The projectile exits from barrel 9 at some initial velocity in a direction coaxial with the plasma generator and with the compressor coil 13, and in the direction of the target which is to be impacted with the projectile. When the projectile is free of the barrel, and at a time appropriate for the plasma generator and compressor coil to exert their maximum effect upon the projectile, the electrical energy stored in capacitor bank 16 is discharged into the coaxial plasma generator. As described above, one terminal of the capacitor is connected to conductive member 12 while the other terminal is connected to conductive barrel 9 through switch 20. When switch is closed, a very large current flows through metal foil 15, evaporating the metal and creating a metal plasma. The plasma so produced is acted upon by the forces arising from the interaction of the current in the metal plasma with the magnetic field of center electrode 9. This force causes the plasma to be accelerated out of the plasma generator 11 and into the plasma compressor coil 13. When the expanding metal plasma contacts the uninsulated inner portions of compressor coil 13, a current is established in the coil which creates a time changing magnetic field in the longitudinal direction. The current generated in the plasma by the time varying magnetic field flows perpendicular to the field. The force on the plasma is, then, radially inwards. A dynamic balance is attained between the current in the coil 13 giving rise to the magnetic field and the force on the plasma so that the plasma is contained within the coil during the increasing current phase of the discharge. When the current from the capacitor bank 16 starts to decrease, the magnetic field in the coil maintains its direction but starts 1 to decrease. This causes the current induced in the plasma to change direction, forcing the plasma out of the coil. At the time the magnetic field starts to decrease, the projectile is at the narrow end of the coil and is accelerated to a higher velocity by the expanding plasma.

The use of a proper time delay between the firing of the light gas accelerator and the discharge of the capacitor bank is important to the attainment of average meteoroid velocities by the projectile. For maximum velocities to be attained, the plasma generation must be synchronized with projectile position. Since the characteristics of the light gas accelerator are known, a time delay measured from the cartridge ignition time could conceivably be utilized. However, it has been found in practice that such a method is not satisfactory due to the fact that the time between cartridge ignition and projectile exit from the barrel varies over too wide a range. It has also been found in practice that the light gas accelerator emits from barrel 9 a flash of hot gas a predictable length of time prior to the exit of the projectile from the barrel. The phenomenon is utilized to synchronize the plasma with the projectile by means of photosensitive device 22 and delay generator switch 20. The photosensitive device 22 detects the emission of hot gas from the barrel and initiates the operation of a time delay circuit. At the conclusion of the delay period, switch 20 closes and applies the energy in the capacitor bank 16 to the plasma generator.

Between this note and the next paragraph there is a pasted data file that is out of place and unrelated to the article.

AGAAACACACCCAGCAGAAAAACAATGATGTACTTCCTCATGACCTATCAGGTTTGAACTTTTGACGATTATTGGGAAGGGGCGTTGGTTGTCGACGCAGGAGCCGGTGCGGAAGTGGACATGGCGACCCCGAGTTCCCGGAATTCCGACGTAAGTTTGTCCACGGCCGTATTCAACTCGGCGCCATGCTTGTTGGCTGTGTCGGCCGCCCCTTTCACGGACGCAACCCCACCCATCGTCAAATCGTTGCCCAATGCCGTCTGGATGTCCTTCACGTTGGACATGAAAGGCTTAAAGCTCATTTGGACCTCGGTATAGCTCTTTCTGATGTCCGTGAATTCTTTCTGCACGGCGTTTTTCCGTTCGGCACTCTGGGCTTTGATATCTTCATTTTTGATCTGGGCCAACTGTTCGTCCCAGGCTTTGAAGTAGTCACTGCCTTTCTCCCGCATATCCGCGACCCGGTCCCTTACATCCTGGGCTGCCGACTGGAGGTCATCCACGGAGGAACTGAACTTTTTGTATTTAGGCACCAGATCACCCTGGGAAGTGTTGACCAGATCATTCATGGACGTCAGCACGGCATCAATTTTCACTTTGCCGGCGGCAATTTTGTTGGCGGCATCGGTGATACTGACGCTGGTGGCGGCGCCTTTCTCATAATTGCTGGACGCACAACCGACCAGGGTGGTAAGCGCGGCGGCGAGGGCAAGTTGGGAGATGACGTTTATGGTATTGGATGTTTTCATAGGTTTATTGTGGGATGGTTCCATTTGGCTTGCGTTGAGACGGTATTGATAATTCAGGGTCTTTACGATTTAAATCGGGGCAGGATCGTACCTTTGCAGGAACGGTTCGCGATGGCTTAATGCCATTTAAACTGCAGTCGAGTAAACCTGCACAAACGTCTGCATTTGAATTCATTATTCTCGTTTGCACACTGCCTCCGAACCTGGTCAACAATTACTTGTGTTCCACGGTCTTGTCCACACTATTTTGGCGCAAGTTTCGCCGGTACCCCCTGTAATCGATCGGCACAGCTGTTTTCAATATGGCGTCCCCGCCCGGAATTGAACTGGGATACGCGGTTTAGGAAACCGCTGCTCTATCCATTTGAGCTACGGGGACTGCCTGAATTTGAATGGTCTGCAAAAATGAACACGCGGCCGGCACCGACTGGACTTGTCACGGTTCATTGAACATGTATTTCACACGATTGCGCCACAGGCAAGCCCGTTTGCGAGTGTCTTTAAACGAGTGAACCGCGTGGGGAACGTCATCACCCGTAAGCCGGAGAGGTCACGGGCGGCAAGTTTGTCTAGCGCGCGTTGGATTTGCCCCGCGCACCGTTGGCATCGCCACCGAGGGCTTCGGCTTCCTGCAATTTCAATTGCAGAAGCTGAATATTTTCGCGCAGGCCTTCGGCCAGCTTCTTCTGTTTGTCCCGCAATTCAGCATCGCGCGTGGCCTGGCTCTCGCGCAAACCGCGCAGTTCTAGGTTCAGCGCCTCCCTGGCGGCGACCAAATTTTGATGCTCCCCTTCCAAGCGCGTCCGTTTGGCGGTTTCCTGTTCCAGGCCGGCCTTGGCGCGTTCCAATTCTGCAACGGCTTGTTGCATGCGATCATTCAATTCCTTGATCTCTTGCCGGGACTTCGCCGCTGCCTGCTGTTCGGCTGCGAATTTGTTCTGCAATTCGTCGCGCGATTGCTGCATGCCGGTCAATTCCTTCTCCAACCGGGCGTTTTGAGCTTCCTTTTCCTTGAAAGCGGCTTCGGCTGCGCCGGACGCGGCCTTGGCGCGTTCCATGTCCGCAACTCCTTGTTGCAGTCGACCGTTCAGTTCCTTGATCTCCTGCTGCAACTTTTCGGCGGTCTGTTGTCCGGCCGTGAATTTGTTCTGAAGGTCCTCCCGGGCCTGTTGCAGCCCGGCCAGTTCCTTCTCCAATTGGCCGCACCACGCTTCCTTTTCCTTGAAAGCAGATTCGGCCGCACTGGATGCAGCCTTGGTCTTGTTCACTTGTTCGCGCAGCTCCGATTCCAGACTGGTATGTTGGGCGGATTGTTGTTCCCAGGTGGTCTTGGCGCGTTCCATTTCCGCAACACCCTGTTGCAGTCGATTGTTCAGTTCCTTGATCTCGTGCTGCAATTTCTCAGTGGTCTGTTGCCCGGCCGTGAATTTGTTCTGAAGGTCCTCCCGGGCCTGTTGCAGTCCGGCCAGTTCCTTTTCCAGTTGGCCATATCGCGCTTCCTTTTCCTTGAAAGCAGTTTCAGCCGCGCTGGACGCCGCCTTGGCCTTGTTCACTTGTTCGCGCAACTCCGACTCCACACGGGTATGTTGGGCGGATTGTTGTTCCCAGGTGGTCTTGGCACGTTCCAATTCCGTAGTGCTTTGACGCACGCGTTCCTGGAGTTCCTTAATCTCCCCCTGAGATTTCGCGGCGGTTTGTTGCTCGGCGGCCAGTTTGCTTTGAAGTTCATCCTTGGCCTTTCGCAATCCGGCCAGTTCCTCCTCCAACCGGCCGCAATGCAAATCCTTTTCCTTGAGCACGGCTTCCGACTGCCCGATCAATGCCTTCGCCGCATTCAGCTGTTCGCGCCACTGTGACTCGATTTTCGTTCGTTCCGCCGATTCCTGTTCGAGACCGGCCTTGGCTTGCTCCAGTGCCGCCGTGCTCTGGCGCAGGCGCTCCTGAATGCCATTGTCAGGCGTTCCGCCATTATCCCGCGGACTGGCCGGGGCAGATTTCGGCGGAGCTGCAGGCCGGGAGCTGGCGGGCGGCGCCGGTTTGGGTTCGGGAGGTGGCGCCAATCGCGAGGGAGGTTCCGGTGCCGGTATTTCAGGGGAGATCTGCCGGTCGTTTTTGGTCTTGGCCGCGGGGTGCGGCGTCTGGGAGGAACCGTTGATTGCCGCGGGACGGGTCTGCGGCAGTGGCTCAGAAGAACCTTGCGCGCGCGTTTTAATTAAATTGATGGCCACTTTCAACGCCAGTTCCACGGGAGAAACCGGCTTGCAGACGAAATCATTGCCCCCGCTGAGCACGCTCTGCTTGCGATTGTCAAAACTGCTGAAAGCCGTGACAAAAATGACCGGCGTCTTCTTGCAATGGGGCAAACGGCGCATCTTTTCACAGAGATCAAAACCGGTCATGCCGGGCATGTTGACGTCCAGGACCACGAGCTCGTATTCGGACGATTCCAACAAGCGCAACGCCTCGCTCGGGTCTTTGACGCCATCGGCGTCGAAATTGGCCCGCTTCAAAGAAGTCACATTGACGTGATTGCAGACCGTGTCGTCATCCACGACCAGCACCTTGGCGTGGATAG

FIG. 2 illustrates the desired relationship between the projectile position and the capacitor bank discharge current, which is shown as a damped sine wave. At point A, the switch 20 has just closed and the capacitor bank 16 has just begun to discharge. At this time the projectile should have just left the barrel 9 and entered the plasma generator. At point B, the first half cycle of the sine wave capacitor discharge current has peaked and is starting to decrease in amplitude, although the polarity is still positive. This is the time mentioned above when the plasma current changes direction and the plasma expands out of the coil. At point B, the projectile should be near the narrow end of the coil 13 so as to be accelerated out of the coil by the expanding plasma.

Obviously, the period of the capacitor bank discharge sine wave, the dimensions of the plasma accelerator and compressor coil, the initial velocity imparted to the projectile, the size, shape and weight of the projectile, as well as many other factors, are variable and under control of the designer. Therefore, it is clear that many modifications and variations of the present invention are possible in light of the above teachings. It is to be understood that, within the scope of the appended claims, the invention may be practiced otherwise than as specifically described.

We claim: